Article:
Covid-19 symptoms in older patients include: delirium, lethargy, malaise, falls, loss of coordination, decreased mobility, generalised weakness, anorexia, functional decline, tremor, diarrhoea, reduced appetite, nausea, vomiting, abdominal pain, dizziness, tachycardia, chest pain, increased sputum production, haemoptysis, seizures, headaches, conjunctivitis, rhinorrhea, nasal congestion and a rash.

Those with significant experience in dealing with Covid-19 patients reported that even when there were other reasonable causes to these symptoms, such as a catheter-associated urinary tract infection, some of the patients turned out to be Covid-positive.

This may be due to several factors ranging from physical changes due to age, the simultaneous presence of more than one chronic disease, the inability to regulate physiological systems and the variation in presentations in older people related to frailty. All of these factors increase the likelihood of an older patient having non-typical symptoms of Covid-19.

It is imperative that all healthcare and social staff everywhere, on both a local and national level, are made aware of these symptoms and the high probability of older patients experiencing unusual Covid-19 symptoms. Failure to correctly identify these may mean that older patients are sent to the wrong wards where staff are not as well trained and vigilant and may unknowingly spread the coronavirus.

Additionally, it is important that staff on all wards where elderly patients are admitted ensure they wear the correct PPE and take the correct safety measures to reduce the risks of viral transmission. In regard to swab tests, if the first is negative, but there is a clinical suspicion that Covid-19 may be present, then a repeat test is absolutely advised 24-48 hours later.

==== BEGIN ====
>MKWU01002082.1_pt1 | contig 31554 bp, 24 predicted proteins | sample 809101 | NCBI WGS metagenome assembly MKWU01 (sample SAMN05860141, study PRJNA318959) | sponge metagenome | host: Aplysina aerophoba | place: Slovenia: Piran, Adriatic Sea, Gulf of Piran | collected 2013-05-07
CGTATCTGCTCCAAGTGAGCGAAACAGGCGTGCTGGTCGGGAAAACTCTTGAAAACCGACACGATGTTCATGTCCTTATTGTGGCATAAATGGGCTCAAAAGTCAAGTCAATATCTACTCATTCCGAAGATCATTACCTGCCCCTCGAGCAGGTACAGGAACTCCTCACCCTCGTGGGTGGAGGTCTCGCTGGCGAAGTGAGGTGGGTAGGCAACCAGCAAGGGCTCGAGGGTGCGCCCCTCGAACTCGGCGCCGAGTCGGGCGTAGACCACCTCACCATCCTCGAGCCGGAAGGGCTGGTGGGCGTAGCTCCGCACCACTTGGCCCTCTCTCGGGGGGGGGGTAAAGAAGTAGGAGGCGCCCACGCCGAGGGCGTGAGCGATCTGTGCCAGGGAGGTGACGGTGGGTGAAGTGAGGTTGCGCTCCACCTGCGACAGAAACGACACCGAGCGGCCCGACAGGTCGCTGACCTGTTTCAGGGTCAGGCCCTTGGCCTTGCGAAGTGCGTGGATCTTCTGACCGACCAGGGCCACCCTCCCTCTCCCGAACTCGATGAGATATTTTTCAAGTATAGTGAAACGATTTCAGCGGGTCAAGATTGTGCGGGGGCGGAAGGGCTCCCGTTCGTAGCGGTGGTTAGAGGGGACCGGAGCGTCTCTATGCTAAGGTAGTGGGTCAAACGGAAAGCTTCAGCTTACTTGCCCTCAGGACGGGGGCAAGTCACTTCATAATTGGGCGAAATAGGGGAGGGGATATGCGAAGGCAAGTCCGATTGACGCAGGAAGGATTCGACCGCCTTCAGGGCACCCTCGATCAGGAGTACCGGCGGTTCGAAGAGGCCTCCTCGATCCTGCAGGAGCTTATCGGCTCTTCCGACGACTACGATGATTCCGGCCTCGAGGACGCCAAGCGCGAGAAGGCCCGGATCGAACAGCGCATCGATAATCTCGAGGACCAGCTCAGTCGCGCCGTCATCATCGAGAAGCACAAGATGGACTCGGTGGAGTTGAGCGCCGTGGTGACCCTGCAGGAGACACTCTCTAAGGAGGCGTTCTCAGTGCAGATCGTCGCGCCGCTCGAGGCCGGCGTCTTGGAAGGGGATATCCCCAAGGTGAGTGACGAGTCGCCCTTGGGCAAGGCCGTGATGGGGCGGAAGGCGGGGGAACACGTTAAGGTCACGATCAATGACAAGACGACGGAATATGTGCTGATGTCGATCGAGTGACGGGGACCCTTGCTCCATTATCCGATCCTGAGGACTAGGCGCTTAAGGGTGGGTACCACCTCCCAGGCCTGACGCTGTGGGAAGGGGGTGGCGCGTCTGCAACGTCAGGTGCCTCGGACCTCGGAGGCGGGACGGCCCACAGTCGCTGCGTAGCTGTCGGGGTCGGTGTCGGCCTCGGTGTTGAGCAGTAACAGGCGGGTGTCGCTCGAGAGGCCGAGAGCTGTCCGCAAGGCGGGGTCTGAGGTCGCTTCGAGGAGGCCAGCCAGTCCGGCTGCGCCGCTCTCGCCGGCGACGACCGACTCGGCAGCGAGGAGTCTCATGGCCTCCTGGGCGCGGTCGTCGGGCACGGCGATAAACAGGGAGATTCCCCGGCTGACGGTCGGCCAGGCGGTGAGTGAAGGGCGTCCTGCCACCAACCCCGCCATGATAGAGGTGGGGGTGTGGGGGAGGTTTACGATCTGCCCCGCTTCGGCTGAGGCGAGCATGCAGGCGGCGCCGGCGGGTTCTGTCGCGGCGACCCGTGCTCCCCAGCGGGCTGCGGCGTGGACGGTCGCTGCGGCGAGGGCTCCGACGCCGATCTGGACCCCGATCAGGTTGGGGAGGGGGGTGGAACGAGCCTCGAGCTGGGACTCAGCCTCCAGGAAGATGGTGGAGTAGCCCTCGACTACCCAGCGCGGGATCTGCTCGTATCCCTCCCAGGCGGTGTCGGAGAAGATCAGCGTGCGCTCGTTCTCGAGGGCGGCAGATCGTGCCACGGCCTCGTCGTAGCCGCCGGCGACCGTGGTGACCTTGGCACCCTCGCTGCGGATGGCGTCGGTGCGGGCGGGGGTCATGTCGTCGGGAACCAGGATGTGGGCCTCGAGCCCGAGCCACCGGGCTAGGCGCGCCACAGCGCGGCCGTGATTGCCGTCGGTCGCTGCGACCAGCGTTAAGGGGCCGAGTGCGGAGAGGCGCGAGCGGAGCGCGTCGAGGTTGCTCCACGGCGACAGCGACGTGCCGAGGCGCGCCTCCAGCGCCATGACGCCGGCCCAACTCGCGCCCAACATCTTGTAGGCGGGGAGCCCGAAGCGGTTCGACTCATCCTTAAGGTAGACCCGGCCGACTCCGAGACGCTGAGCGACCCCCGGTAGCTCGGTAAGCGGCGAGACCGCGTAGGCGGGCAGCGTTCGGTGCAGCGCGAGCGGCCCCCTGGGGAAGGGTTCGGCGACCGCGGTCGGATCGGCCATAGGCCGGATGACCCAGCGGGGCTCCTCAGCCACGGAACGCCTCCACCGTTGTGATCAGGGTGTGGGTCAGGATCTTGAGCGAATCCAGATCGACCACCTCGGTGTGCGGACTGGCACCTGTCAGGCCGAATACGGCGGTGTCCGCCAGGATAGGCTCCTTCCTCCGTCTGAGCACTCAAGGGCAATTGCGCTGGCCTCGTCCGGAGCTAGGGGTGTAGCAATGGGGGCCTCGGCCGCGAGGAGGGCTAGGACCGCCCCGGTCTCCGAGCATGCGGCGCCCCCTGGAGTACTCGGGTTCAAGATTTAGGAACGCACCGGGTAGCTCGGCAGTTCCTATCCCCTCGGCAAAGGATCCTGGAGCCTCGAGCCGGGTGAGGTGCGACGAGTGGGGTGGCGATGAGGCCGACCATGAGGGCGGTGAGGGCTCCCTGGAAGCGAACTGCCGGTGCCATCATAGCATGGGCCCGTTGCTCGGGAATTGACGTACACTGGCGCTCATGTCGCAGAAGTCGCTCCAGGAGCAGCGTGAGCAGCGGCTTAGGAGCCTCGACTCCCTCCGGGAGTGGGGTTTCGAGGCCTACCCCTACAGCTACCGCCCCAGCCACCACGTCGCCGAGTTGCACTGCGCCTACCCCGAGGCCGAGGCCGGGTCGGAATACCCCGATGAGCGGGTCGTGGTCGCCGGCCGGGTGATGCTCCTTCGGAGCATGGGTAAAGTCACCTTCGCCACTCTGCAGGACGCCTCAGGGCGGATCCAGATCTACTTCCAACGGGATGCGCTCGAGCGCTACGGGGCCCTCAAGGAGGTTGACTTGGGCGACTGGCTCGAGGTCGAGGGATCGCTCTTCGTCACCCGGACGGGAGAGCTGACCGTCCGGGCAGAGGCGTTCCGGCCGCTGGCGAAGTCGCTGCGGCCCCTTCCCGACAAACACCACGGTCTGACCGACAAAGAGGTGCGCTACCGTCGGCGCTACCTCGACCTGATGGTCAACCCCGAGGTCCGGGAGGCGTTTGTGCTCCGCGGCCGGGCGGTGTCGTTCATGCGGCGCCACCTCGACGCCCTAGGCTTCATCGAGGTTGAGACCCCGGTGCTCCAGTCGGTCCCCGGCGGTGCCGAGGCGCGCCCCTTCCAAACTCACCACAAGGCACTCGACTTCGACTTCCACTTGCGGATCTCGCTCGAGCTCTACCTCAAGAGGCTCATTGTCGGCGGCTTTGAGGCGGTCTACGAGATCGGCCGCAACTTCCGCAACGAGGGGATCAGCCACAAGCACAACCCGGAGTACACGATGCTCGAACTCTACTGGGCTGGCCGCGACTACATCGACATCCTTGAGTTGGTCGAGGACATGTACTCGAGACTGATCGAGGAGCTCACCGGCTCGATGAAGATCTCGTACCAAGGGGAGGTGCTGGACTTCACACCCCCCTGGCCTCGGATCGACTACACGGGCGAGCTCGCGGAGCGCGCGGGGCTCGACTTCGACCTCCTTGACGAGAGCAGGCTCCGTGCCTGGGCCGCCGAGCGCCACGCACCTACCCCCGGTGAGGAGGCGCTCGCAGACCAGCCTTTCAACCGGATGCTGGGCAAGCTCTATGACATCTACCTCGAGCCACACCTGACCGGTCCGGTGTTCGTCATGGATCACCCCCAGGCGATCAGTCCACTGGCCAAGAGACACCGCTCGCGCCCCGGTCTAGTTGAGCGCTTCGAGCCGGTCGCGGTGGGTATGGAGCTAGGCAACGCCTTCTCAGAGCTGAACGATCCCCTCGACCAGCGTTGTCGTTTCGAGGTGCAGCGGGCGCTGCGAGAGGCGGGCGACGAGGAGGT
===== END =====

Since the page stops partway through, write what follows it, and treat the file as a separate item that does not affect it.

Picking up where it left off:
Treatment of Covid-19 in older patients

Patients admitted to hospital receive a wide array of treatments with options including oxygen therapy, corticosteroids, antivirals, mechanical therapy as well as anticoagulation therapy and use of immunomodulators in the later stages.5

The immunomodulatory properties of hydroxychloroquine have been shown to reduce the severity of the cytokine storm.6 Early diagnosis and care plays a significant role in prognosis. Oxygen therapy can be made available in some care home settings to avoid hospital admission or shorten hospital stay. However, limitations to staff and resources has meant that care homes residents have not received the same treatment as the rest of the population.

Care home patients and Covid

Care homes have been advised by the British Geriatric Society (BGS) to use the RESTORE2 tool,7 a modified NEWS score, to help recognise and manage deteriorating patients. This tool includes an escalation pathway to ensure that the patient is directed to the right place. Patients on dexamethasone and oxygen therapy need continuous monitoring and management and this has put a further strain on care home staff.

Family visiting in care homes has changed remarkedly during the pandemic. According to government guidelines (as of 8th March 2021), each resident is to appoint one visitor who has to receive a lateral flow test and wear the correct PPE when visiting. Physical contact is to be kept to a minimum and both residents and visitors should take the opportunity to be vaccinated when it arises.8

Patients with cognitive impairment may be confused by social distancing rules, this should nonetheless not prevent them from being able to receive visitors as isolation could result in deterioration.